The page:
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11th September 2009

Alastair McIntyreElectric Scotland's Weekly Email Newsletter

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Dear Friend

It's your Electric Scotland newsletter meaning the weekend is nearly here :-)

You can view what's new this week on Electric Scotland at  and you can unsubscribe to this newsletter by clicking on the link at the foot of this newsletter. In the event the link is not clickable simply copy and paste the link into your browser.

See o
ur Calendar of Scottish Events around the world and add your own at

Electric Scotland News
The Flag in the Wind
Books of John McDougall
Clans and Families
Poetry and Stories
Book of Scottish Story
Biographical Record of the County of Kent, Ontario
Robert Burns Lives!
Oor Mither Tongue
John's Scottish Sing-Along
Songs of Lowland Scotland
"Curdies" a Glasgow Sketch Book
The Life and Public Services of Henry Wilson
Journal of a Lady of Quality (New Book)
Recollections of Marshall Macdonald, Duke of Tarentum (New Book)
Stirling County Rugby Football Club (1904-1980)
Scotland's Status as a Nation
The Old Man

On the domestic front seeing as my porch is now finished I have turned my attention to the back porch to give it a fresh coat of paint and I have decided to turn the rather unattractive back yard into grass. And so hired the machine to turn over the sod, bought fertiliser and special grass seed. The grass seed was developed for the Niagra escarpment where they wanted to grow grass under the trees. I'm told that this way the grass will come through within 3 weeks and that this is the ideal time to sow it.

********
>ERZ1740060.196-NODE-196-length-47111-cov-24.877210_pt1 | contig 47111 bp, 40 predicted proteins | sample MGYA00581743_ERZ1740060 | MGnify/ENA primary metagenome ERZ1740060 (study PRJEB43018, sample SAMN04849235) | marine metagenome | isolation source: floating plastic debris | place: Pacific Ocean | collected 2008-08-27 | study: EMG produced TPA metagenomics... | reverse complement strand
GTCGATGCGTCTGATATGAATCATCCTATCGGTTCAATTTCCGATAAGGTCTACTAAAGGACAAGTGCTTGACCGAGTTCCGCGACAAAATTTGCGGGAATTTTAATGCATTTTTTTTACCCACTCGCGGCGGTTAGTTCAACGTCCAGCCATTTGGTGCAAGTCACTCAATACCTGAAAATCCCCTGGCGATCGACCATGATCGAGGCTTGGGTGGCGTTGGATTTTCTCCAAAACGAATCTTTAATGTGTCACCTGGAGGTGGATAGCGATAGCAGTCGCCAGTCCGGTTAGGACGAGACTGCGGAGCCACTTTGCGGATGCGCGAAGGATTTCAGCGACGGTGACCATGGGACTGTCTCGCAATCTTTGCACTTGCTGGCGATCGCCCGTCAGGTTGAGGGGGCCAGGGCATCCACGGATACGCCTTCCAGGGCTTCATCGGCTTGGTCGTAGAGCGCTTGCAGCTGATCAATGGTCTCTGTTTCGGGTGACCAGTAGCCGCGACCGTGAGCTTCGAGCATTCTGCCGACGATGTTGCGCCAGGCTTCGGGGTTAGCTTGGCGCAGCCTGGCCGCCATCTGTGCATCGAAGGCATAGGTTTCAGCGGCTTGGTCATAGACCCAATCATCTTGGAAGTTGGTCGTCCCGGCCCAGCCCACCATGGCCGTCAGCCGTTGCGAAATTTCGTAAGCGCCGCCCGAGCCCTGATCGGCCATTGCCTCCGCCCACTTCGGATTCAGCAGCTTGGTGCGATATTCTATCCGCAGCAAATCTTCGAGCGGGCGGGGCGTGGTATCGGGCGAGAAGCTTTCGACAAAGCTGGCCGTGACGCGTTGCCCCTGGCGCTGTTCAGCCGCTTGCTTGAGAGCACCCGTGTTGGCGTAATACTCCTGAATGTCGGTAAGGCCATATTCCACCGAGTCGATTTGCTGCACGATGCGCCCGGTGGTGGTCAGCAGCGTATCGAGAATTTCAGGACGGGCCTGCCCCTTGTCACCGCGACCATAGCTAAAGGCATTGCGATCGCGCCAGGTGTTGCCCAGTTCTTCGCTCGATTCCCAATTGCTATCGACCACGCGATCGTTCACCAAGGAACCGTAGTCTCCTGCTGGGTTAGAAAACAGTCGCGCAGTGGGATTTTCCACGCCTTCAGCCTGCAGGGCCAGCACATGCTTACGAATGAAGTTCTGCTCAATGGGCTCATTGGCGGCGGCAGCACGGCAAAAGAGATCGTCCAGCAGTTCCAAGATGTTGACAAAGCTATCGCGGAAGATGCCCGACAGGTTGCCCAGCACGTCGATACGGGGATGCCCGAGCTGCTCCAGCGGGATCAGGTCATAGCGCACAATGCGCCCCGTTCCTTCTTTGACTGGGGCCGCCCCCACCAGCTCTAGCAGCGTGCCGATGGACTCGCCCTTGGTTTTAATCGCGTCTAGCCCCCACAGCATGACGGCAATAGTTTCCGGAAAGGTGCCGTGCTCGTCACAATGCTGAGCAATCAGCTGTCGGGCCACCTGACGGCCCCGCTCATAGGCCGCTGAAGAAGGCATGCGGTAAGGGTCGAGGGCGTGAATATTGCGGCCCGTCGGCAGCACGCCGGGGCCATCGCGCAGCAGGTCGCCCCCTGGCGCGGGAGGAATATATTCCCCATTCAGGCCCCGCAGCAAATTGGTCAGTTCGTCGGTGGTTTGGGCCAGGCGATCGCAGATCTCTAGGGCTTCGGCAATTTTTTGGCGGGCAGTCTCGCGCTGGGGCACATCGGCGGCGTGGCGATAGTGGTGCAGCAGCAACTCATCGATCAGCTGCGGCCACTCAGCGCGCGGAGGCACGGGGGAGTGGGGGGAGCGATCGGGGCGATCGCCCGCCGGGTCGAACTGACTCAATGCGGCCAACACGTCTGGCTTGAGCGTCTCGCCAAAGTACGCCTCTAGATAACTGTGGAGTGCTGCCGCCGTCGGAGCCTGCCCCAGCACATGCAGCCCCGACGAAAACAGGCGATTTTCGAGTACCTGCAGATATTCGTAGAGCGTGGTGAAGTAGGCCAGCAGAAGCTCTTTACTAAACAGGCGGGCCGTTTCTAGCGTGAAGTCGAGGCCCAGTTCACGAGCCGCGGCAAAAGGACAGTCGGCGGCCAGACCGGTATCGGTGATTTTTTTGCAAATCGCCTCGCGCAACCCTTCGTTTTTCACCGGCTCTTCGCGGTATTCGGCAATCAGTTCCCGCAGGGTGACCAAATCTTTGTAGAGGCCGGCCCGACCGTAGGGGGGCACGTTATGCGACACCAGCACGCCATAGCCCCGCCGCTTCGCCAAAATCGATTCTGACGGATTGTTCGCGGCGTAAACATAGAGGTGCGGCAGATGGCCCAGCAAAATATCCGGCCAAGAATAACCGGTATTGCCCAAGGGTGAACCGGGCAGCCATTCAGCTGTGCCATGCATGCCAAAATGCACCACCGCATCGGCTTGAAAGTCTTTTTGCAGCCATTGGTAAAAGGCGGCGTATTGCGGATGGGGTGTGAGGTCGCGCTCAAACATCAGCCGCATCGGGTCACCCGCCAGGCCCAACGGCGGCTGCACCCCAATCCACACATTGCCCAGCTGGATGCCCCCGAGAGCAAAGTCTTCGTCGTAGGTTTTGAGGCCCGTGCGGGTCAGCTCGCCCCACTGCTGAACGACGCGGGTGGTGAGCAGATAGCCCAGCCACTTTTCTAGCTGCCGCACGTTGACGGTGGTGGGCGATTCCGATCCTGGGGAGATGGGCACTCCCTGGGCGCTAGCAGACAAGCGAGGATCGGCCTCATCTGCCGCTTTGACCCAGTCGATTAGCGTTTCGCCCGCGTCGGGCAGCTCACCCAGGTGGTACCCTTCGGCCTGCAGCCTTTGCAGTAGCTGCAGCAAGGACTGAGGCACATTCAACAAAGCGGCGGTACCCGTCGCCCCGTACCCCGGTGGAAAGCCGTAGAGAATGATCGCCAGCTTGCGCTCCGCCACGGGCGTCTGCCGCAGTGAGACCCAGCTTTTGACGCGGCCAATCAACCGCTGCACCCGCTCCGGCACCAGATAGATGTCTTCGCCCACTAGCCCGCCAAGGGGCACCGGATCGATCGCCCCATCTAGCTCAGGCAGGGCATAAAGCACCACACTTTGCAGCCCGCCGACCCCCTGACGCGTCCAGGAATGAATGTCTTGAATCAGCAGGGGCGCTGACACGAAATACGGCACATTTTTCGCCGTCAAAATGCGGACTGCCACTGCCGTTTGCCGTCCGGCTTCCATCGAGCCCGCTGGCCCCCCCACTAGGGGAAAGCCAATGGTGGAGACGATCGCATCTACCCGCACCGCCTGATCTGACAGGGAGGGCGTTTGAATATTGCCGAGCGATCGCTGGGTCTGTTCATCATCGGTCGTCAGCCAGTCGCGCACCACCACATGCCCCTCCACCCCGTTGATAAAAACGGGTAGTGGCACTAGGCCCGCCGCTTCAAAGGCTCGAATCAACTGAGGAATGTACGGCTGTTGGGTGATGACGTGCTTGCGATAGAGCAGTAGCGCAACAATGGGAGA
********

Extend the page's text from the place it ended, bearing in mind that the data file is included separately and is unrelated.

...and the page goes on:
Also had to purchase a new lawn mower as my one had given up... they say this one could last me 20 years so we'll see how that goes :-)


If you check out the Internet Archive you'll find a book "A Minstrel in France" by Harry Lauder. I am going to put this up on our site as it's a fantastic read. I got in an email with the book attached as a pdf file at around 2.15am just as I was finishing for the night. I opened it up and started reading and finished it at 6.45am. It was that good.

Some of the stories in here are just parts of a larger story so do check out the site for the full versions. You can always find the link in our "What's New" section or on our site menu.

This weeks issue was compiled by Jamie Hepburn. This week he has done a large article on Abdelbaset Ali Mohmed Al Megrahi.

You can read the Flag at

Christina McKelvie MSP's Weekly diary is not available although she seems to be back at work so we'll see if we get in a new diary next week.

Books of John McDougall
We've now added more chapters to the first book, Forest, Lake and Prairie...

Chapter XXVIII
Bear hunt - Big grizzlies - Surfeit of fat meat.

Chapter XXIX
The first buffalo - Father excited - Mr. Woolsey lost - Strike trail of big camp - Indians dash at us - Meet Maskepetoon.

Chapter XXX
Large camp - Meet Mr. Steinhauer - Witness process of making provisions - Strange life.